Gloria Armstrong is here. In 1960, she and her PING 4A mallet putter teamed with Jim Turnesa to win the Haig and Haig Scotch Mixed Foursomes. Thus she became the first professional golfer to win a national professional event with a PING putter.

John Barnum is here. Barnum, 51, used a PING 69 putter to win the 1962 Cajun Classic and become the oldest first-time winner on the PGA Tour.

Mary Bea Porter is here. In 1988, the PING staff professional was playing in an LPGA qualifying event when she heard a couple screaming for help. Their child was floating face down in a swimming pool. Porter scaled a fence, ran to the child and administered CPR. He survived.

Jack Nicklaus is here. Using a PING Cushin putter, he won three PGA Tour events in 1966 and one in 1967. Not to be overlooked is Tom Watson’s feat. He won five Open Championships, each one with a PING putter.

There are plenty of anecdotes focusing on PING’s gold putter vault, home of a gold-plated putter for every PING professional victory over the years (closing in on 3,000).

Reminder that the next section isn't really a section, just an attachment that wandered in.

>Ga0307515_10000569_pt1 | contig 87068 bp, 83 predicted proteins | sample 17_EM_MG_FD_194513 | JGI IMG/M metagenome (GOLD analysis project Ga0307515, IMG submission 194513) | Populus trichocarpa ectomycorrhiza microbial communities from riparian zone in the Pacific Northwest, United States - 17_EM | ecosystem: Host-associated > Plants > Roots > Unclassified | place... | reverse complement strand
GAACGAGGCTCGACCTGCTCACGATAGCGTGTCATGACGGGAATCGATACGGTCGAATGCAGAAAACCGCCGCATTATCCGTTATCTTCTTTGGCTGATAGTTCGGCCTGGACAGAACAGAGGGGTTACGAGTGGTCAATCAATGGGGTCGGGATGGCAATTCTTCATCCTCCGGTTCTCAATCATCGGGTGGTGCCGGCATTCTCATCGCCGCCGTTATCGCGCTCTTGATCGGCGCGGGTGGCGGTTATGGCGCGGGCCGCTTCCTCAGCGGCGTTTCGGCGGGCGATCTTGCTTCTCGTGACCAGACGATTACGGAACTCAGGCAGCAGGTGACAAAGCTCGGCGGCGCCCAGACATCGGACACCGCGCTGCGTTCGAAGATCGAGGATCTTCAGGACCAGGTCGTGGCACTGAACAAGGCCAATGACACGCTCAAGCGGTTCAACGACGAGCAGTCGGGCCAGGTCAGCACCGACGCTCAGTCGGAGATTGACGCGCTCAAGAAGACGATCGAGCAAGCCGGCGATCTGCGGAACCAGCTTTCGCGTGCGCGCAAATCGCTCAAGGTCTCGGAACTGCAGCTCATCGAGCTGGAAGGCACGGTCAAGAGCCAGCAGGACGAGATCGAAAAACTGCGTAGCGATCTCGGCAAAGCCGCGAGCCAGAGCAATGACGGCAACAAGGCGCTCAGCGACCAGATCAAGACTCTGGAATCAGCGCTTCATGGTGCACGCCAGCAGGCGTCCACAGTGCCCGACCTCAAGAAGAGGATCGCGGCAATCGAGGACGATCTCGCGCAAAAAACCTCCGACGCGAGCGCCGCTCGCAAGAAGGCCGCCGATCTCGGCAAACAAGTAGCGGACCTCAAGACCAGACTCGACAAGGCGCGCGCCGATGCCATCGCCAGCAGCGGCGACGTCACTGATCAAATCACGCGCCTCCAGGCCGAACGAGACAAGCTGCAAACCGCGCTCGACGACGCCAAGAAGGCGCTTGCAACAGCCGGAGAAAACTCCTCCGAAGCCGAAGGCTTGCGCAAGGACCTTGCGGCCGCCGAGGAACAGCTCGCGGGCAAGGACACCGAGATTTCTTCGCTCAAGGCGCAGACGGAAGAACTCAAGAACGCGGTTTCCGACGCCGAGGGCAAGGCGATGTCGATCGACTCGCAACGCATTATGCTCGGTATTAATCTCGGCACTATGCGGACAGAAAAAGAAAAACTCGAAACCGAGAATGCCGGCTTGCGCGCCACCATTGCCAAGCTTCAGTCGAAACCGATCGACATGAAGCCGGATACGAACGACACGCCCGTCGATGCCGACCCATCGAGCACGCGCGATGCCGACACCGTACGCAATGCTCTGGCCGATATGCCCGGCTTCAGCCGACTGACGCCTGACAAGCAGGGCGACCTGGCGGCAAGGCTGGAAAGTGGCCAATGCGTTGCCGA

Yes, the gold-putter models and specs match those of the actual putters. Just ask Lee Westwood, who has accumulated 42 individual victories with a variety of different PING putters.

Karsten Solheim’s many inventions, such as bent golf shafts, are thoroughly discussed in the book.

Ready for a fascinating rundown of the different product names that have helped PING establish its identity? They are outlined here, from the phenomenally successful Anser family to the Ballnamic family to the EYE series. There are, of course, many more names.